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April 9, 2014

Jonathan Tobin: Why Did Kerry Lie About Israeli Blame?

Samuel G. Freedman: A resolution 70 years later for a father's unsettling legacy of ashes from Dachau

Jessica Ivins: A resolution 70 years later for a father's unsettling legacy of ashes from Dachau

Kim Giles: Asking for help is not weakness

Kathy Kristof and Barbara Hoch Marcus: 7 Great Growth Israeli Stocks

Matthew Mientka: How Beans, Peas, And Chickpeas Cleanse Bad Cholesterol and Lowers Risk of Heart Disease

Sabrina Bachai: 5 At-Home Treatments For Headaches

The Kosher Gourmet by Daniel Neman Have yourself a matzo ball: The secrets bubby never told you and recipes she could have never imagined

April 8, 2014

Lori Nawyn: At Your Wit's End and Back: Finding Peace

Susan B. Garland and Rachel L. Sheedy: Strategies Married Couples Can Use to Boost Benefits

David Muhlbaum: Smart Tax Deductions Non-Itemizers Can Claim

Jill Weisenberger, M.S., R.D.N., C.D.E : Before You Lose Your Mental Edge

Dana Dovey: Coffee Drinkers Rejoice! Your Cup Of Joe Can Prevent Death From Liver Disease

Chris Weller: Electric 'Thinking Cap' Puts Your Brain Power Into High Gear

The Kosher Gourmet by Marlene Parrish A gift of hazelnuts keeps giving --- for a variety of nutty recipes: Entree, side, soup, dessert

April 4, 2014

Rabbi David Gutterman: The Word for Nothing Means Everything

Charles Krauthammer: Kerry's folly, Chapter 3

Amy Peterson: A life of love: How to build lasting relationships with your children

John Ericson: Older Women: Save Your Heart, Prevent Stroke Don't Drink Diet

John Ericson: Why 50 million Americans will still have spring allergies after taking meds

Cameron Huddleston: Best and Worst Buys of April 2014

Stacy Rapacon: Great Mutual Funds for Young Investors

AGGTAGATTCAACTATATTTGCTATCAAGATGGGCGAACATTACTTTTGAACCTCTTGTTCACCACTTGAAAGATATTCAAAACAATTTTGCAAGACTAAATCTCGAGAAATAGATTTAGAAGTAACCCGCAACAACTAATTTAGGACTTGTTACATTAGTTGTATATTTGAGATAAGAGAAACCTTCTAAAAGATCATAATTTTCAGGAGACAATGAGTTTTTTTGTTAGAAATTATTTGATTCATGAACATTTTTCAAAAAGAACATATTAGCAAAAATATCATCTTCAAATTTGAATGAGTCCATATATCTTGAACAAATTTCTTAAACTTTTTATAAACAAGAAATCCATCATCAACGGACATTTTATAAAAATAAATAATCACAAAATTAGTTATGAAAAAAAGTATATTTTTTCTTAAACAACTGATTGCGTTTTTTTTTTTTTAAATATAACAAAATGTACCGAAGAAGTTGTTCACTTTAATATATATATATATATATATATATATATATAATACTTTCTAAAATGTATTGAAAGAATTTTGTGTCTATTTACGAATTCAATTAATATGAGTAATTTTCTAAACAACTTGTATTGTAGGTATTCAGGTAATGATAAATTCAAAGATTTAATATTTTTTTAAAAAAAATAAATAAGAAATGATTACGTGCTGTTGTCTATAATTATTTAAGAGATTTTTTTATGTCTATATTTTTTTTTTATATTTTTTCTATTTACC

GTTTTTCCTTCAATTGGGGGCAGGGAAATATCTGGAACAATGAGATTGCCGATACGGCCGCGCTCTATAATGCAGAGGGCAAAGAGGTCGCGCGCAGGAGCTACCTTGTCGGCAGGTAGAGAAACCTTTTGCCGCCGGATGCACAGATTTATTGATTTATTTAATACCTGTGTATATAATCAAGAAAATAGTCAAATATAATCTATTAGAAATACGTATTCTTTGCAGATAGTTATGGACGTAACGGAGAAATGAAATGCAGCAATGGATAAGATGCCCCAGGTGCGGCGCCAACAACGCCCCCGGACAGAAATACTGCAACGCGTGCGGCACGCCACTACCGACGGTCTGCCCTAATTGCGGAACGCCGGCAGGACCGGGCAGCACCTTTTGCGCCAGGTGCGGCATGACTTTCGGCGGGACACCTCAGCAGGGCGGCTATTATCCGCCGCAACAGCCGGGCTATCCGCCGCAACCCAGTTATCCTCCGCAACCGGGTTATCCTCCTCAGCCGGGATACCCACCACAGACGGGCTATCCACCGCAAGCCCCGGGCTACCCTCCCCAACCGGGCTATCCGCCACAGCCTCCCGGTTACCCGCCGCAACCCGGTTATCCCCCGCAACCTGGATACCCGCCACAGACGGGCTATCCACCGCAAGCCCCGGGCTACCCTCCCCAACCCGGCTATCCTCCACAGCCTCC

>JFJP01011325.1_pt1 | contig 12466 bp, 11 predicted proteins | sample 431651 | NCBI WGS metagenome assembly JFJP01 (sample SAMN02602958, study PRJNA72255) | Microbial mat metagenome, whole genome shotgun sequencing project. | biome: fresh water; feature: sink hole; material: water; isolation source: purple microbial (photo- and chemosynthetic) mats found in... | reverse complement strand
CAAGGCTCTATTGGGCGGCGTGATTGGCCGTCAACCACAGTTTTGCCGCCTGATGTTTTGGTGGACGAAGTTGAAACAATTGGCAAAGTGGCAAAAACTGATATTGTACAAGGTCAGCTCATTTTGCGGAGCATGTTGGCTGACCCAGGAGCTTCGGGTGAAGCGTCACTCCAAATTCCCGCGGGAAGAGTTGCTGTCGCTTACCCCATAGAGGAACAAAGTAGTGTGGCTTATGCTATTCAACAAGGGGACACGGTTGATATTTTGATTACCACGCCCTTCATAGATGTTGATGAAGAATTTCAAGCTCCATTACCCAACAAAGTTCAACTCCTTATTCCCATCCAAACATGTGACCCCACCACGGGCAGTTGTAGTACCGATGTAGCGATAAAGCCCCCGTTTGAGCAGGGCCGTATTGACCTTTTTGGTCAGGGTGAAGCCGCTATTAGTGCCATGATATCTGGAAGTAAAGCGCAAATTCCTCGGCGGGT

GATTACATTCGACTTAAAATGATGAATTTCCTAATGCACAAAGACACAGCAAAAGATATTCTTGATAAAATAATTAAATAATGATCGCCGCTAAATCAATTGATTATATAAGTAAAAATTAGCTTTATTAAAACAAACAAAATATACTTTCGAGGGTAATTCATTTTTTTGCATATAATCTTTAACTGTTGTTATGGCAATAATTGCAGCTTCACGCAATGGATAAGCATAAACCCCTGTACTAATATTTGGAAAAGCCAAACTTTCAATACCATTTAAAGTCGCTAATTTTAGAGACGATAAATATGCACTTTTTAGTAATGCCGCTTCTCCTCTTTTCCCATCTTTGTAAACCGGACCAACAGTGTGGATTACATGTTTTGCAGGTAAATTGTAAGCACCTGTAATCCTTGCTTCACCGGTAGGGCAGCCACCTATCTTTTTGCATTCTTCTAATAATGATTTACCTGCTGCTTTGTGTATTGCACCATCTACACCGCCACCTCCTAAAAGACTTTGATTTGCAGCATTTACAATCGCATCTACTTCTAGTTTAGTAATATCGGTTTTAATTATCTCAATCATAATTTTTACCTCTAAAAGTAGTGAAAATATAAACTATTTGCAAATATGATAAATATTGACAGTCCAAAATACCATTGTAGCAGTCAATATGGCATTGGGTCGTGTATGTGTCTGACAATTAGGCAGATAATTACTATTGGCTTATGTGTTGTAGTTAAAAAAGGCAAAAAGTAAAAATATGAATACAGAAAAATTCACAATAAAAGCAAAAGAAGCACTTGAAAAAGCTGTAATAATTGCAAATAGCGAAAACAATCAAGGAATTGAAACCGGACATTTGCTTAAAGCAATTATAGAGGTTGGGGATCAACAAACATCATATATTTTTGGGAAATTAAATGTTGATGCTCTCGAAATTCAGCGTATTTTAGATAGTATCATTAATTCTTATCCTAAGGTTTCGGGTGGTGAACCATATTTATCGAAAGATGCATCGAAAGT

Sarah Boesveld: Teacher keeps promise to mail thousands of former students letters written by their past selves

The Kosher Gourmet by Sharon Thompson Anyone can make a salad, you say. But can they make a great salad? (SECRETS, TESTED TECHNIQUES + 4 RECIPES, INCLUDING DRESSINGS)

April 2, 2014

Paul Greenberg: Death and joy in the spring

Dan Barry: Should South Carolina Jews be forced to maintain this chimney built by Germans serving the Nazis?

Mayra Bitsko: Save me! An alien took over my child's personality

Frank Clayton: Get happy: 20 scientifically proven happiness activities

Susan Scutti: It's Genetic! Obesity and the 'Carb Breakdown' Gene

Lecia Bushak: Why Hand Sanitizer May Actually Harm Your Health

Stacy Rapacon: Great Funds You Can Own for $500 or Less

Cameron Huddleston: 7 Ways to Save on Home Decor

The Kosher Gourmet by Steve Petusevsky Exploring ingredients as edible-stuffed containers (TWO RECIPES + TIPS & TECHINQUES)

Jewish World Review

Is not washing your face good for your skin?

By Harvard Health Letter






JewishWorldReview.com | Q. I wash my face very little because I have heard soaps, no matter how mild, dry out the skin. What do you think — what should I wash my face with?